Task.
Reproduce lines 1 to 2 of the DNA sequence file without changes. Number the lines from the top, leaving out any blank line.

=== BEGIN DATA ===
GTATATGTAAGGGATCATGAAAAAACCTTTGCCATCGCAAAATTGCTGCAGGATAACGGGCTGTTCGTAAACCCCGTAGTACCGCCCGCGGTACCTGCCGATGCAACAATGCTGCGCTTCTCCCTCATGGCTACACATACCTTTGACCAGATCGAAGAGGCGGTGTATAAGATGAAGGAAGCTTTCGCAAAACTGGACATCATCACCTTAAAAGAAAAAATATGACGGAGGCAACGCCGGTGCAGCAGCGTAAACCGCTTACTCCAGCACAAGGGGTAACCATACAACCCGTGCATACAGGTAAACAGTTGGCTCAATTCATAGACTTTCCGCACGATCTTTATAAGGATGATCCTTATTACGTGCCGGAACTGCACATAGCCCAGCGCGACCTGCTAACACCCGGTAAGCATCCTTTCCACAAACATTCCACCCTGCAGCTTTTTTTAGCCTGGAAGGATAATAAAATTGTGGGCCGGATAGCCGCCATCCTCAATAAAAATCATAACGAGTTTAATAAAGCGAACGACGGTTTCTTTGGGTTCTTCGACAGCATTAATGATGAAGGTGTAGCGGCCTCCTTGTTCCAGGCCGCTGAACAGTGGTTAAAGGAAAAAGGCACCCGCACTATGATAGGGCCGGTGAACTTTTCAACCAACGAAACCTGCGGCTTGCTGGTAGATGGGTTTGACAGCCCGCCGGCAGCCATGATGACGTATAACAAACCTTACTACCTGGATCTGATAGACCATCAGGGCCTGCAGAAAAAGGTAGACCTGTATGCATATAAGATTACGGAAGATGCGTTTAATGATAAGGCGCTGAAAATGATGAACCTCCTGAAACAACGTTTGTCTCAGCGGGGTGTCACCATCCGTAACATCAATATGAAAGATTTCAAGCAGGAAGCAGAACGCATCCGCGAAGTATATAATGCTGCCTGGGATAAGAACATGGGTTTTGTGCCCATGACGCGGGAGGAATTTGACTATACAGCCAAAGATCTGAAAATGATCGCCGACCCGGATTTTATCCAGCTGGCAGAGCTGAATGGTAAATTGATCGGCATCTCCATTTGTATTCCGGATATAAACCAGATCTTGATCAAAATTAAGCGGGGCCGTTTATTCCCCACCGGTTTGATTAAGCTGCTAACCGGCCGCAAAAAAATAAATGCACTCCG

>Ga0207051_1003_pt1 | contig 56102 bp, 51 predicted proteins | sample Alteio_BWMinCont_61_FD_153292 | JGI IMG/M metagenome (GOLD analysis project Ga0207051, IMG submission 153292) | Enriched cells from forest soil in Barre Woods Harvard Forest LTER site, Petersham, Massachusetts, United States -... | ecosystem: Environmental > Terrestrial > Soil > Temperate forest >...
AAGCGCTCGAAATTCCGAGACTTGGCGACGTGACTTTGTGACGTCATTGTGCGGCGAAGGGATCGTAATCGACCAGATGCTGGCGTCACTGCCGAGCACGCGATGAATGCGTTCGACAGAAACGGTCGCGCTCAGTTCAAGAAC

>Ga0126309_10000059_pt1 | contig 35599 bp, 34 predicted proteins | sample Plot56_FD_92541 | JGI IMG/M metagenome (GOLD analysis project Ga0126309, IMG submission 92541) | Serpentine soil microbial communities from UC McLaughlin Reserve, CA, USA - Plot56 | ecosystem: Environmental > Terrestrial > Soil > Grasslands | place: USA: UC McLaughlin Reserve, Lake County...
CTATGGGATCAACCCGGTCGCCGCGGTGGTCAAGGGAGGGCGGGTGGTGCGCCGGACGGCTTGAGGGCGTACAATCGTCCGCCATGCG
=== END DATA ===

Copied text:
GTATATGTAAGGGATCATGAAAAAACCTTTGCCATCGCAAAATTGCTGCAGGATAACGGGCTGTTCGTAAACCCCGTAGTACCGCCCGCGGTACCTGCCGATGCAACAATGCTGCGCTTCTCCCTCATGGCTACACATACCTTTGACCAGATCGAAGAGGCGGTGTATAAGATGAAGGAAGCTTTCGCAAAACTGGACATCATCACCTTAAAAGAAAAAATATGACGGAGGCAACGCCGGTGCAGCAGCGTAAACCGCTTACTCCAGCACAAGGGGTAACCATACAACCCGTGCATACAGGTAAACAGTTGGCTCAATTCATAGACTTTCCGCACGATCTTTATAAGGATGATCCTTATTACGTGCCGGAACTGCACATAGCCCAGCGCGACCTGCTAACACCCGGTAAGCATCCTTTCCACAAACATTCCACCCTGCAGCTTTTTTTAGCCTGGAAGGATAATAAAATTGTGGGCCGGATAGCCGCCATCCTCAATAAAAATCATAACGAGTTTAATAAAGCGAACGACGGTTTCTTTGGGTTCTTCGACAGCATTAATGATGAAGGTGTAGCGGCCTCCTTGTTCCAGGCCGCTGAACAGTGGTTAAAGGAAAAAGGCACCCGCACTATGATAGGGCCGGTGAACTTTTCAACCAACGAAACCTGCGGCTTGCTGGTAGATGGGTTTGACAGCCCGCCGGCAGCCATGATGACGTATAACAAACCTTACTACCTGGATCTGATAGACCATCAGGGCCTGCAGAAAAAGGTAGACCTGTATGCATATAAGATTACGGAAGATGCGTTTAATGATAAGGCGCTGAAAATGATGAACCTCCTGAAACAACGTTTGTCTCAGCGGGGTGTCACCATCCGTAACATCAATATGAAAGATTTCAAGCAGGAAGCAGAACGCATCCGCGAAGTATATAATGCTGCCTGGGATAAGAACATGGGTTTTGTGCCCATGACGCGGGAGGAATTTGACTATACAGCCAAAGATCTGAAAATGATCGCCGACCCGGATTTTATCCAGCTGGCAGAGCTGAATGGTAAATTGATCGGCATCTCCATTTGTATTCCGGATATAAACCAGATCTTGATCAAAATTAAGCGGGGCCGTTTATTCCCCACCGGTTTGATTAAGCTGCTAACCGGCCGCAAAAAAATAAATGCACTCCG

>Ga0207051_1003_pt1 | contig 56102 bp, 51 predicted proteins | sample Alteio_BWMinCont_61_FD_153292 | JGI IMG/M metagenome (GOLD analysis project Ga0207051, IMG submission 153292) | Enriched cells from forest soil in Barre Woods Harvard Forest LTER site, Petersham, Massachusetts, United States -... | ecosystem: Environmental > Terrestrial > Soil > Temperate forest >...